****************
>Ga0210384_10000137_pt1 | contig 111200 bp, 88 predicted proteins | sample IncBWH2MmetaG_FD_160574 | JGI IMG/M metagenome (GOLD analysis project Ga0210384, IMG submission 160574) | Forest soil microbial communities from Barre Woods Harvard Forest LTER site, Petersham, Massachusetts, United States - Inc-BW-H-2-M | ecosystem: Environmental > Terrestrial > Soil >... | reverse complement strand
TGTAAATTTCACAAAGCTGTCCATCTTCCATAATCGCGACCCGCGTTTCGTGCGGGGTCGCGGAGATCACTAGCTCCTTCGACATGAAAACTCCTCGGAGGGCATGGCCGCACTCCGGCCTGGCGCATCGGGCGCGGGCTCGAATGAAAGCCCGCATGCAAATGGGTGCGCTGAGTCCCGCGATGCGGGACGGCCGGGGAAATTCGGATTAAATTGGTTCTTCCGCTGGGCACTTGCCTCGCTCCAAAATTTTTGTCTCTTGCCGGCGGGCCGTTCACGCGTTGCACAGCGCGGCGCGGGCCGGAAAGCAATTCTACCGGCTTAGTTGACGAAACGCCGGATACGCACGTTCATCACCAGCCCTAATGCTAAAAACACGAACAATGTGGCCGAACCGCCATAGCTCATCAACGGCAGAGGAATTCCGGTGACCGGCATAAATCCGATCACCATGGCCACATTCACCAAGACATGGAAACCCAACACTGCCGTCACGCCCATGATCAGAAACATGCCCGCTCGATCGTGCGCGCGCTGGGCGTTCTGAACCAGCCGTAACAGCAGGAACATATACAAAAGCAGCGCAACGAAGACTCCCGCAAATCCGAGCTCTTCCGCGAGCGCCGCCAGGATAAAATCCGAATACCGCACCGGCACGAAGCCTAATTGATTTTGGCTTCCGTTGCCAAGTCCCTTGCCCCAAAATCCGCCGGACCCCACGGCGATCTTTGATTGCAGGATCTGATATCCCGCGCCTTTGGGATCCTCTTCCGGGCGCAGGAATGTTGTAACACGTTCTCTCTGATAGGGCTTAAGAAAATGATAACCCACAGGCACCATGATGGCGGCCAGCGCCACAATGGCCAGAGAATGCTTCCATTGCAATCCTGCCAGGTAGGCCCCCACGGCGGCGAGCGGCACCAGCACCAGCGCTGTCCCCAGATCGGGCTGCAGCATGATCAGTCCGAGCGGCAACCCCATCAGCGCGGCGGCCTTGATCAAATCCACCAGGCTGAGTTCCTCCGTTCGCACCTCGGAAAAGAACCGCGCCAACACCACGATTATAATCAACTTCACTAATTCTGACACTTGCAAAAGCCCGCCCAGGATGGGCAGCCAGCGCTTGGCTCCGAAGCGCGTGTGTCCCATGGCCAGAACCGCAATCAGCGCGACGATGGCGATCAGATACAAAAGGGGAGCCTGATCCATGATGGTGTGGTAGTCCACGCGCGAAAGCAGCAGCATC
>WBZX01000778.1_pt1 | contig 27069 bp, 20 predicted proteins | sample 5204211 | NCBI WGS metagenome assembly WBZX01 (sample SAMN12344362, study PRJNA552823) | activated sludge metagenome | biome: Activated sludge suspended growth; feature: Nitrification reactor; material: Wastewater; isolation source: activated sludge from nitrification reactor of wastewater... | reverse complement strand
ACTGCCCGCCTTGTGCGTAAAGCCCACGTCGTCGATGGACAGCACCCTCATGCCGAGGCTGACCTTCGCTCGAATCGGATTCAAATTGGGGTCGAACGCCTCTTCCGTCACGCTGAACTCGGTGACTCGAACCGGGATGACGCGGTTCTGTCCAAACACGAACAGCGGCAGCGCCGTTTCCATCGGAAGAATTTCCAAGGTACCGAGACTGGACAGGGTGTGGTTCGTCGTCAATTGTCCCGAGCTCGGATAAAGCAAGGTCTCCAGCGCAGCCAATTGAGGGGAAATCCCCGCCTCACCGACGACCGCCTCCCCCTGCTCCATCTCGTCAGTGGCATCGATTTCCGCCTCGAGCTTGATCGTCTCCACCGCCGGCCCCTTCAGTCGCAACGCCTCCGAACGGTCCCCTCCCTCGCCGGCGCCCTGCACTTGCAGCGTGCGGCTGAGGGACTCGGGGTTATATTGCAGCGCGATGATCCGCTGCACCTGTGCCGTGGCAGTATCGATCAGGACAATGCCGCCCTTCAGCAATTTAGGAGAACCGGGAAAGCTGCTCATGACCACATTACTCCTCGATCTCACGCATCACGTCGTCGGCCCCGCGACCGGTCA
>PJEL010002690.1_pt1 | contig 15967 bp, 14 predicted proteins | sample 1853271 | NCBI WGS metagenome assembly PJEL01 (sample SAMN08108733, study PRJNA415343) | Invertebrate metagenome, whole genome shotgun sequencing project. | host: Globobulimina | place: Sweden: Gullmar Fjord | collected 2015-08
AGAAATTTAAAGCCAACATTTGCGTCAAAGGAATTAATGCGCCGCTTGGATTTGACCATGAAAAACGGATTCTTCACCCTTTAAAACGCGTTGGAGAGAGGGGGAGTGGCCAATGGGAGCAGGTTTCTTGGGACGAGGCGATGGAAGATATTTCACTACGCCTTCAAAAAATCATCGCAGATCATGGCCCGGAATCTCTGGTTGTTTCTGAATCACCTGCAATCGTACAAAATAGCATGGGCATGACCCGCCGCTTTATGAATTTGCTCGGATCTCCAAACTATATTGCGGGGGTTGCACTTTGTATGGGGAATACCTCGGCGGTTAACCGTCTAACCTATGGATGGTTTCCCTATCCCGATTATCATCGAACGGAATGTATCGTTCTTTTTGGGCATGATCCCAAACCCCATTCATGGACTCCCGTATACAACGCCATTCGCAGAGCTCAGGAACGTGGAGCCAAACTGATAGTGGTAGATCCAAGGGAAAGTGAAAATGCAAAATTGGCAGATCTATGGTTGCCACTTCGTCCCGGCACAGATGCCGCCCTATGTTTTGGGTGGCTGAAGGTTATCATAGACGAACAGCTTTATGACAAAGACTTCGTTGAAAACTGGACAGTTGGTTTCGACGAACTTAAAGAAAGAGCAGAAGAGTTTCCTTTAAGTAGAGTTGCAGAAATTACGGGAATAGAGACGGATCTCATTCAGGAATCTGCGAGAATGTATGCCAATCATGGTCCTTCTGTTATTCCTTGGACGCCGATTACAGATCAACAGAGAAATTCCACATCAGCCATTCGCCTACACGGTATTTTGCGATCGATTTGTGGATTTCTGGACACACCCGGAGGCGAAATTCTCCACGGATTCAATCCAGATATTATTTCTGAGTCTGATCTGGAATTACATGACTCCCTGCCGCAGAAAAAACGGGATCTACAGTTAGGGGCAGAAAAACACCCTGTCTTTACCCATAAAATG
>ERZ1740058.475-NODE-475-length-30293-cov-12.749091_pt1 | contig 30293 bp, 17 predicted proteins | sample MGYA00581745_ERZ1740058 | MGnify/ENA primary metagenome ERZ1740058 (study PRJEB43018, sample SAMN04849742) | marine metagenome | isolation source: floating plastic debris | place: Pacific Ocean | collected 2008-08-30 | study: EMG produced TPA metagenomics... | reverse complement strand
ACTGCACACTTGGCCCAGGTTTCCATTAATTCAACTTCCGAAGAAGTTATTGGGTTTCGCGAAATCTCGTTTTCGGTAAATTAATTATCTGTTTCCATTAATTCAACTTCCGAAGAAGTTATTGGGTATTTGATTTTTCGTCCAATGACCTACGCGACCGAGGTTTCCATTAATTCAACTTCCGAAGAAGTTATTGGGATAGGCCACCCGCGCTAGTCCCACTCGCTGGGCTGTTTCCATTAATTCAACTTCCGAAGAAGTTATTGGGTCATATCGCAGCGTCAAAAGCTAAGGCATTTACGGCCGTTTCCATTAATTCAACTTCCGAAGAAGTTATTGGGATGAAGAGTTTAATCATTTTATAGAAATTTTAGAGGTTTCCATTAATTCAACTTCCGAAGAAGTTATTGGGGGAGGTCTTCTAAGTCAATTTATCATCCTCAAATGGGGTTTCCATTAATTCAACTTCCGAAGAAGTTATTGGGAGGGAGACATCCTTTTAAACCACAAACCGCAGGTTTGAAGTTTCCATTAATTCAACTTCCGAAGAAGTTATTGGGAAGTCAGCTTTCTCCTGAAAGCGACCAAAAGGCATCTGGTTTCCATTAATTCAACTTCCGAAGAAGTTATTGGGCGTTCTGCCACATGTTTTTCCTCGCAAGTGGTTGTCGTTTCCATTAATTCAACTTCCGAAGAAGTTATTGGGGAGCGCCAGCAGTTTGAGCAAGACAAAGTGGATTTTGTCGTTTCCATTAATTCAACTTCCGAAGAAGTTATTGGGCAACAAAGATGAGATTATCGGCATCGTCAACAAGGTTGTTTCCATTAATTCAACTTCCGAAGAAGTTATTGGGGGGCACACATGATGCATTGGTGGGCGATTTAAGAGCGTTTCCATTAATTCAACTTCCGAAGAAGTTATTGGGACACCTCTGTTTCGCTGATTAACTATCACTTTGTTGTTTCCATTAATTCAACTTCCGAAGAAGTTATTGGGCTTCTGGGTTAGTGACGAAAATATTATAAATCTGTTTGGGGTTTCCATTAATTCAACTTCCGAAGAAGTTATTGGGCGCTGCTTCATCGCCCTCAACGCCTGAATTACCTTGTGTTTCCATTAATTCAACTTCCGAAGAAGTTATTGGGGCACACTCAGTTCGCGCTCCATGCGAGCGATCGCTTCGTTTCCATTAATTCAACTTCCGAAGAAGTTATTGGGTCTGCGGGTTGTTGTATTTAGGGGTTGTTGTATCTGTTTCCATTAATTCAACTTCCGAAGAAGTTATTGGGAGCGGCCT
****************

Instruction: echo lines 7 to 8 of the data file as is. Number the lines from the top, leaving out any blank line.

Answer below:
>ERZ1740058.475-NODE-475-length-30293-cov-12.749091_pt1 | contig 30293 bp, 17 predicted proteins | sample MGYA00581745_ERZ1740058 | MGnify/ENA primary metagenome ERZ1740058 (study PRJEB43018, sample SAMN04849742) | marine metagenome | isolation source: floating plastic debris | place: Pacific Ocean | collected 2008-08-30 | study: EMG produced TPA metagenomics... | reverse complement strand
ACTGCACACTTGGCCCAGGTTTCCATTAATTCAACTTCCGAAGAAGTTATTGGGTTTCGCGAAATCTCGTTTTCGGTAAATTAATTATCTGTTTCCATTAATTCAACTTCCGAAGAAGTTATTGGGTATTTGATTTTTCGTCCAATGACCTACGCGACCGAGGTTTCCATTAATTCAACTTCCGAAGAAGTTATTGGGATAGGCCACCCGCGCTAGTCCCACTCGCTGGGCTGTTTCCATTAATTCAACTTCCGAAGAAGTTATTGGGTCATATCGCAGCGTCAAAAGCTAAGGCATTTACGGCCGTTTCCATTAATTCAACTTCCGAAGAAGTTATTGGGATGAAGAGTTTAATCATTTTATAGAAATTTTAGAGGTTTCCATTAATTCAACTTCCGAAGAAGTTATTGGGGGAGGTCTTCTAAGTCAATTTATCATCCTCAAATGGGGTTTCCATTAATTCAACTTCCGAAGAAGTTATTGGGAGGGAGACATCCTTTTAAACCACAAACCGCAGGTTTGAAGTTTCCATTAATTCAACTTCCGAAGAAGTTATTGGGAAGTCAGCTTTCTCCTGAAAGCGACCAAAAGGCATCTGGTTTCCATTAATTCAACTTCCGAAGAAGTTATTGGGCGTTCTGCCACATGTTTTTCCTCGCAAGTGGTTGTCGTTTCCATTAATTCAACTTCCGAAGAAGTTATTGGGGAGCGCCAGCAGTTTGAGCAAGACAAAGTGGATTTTGTCGTTTCCATTAATTCAACTTCCGAAGAAGTTATTGGGCAACAAAGATGAGATTATCGGCATCGTCAACAAGGTTGTTTCCATTAATTCAACTTCCGAAGAAGTTATTGGGGGGCACACATGATGCATTGGTGGGCGATTTAAGAGCGTTTCCATTAATTCAACTTCCGAAGAAGTTATTGGGACACCTCTGTTTCGCTGATTAACTATCACTTTGTTGTTTCCATTAATTCAACTTCCGAAGAAGTTATTGGGCTTCTGGGTTAGTGACGAAAATATTATAAATCTGTTTGGGGTTTCCATTAATTCAACTTCCGAAGAAGTTATTGGGCGCTGCTTCATCGCCCTCAACGCCTGAATTACCTTGTGTTTCCATTAATTCAACTTCCGAAGAAGTTATTGGGGCACACTCAGTTCGCGCTCCATGCGAGCGATCGCTTCGTTTCCATTAATTCAACTTCCGAAGAAGTTATTGGGTCTGCGGGTTGTTGTATTTAGGGGTTGTTGTATCTGTTTCCATTAATTCAACTTCCGAAGAAGTTATTGGGAGCGGCCT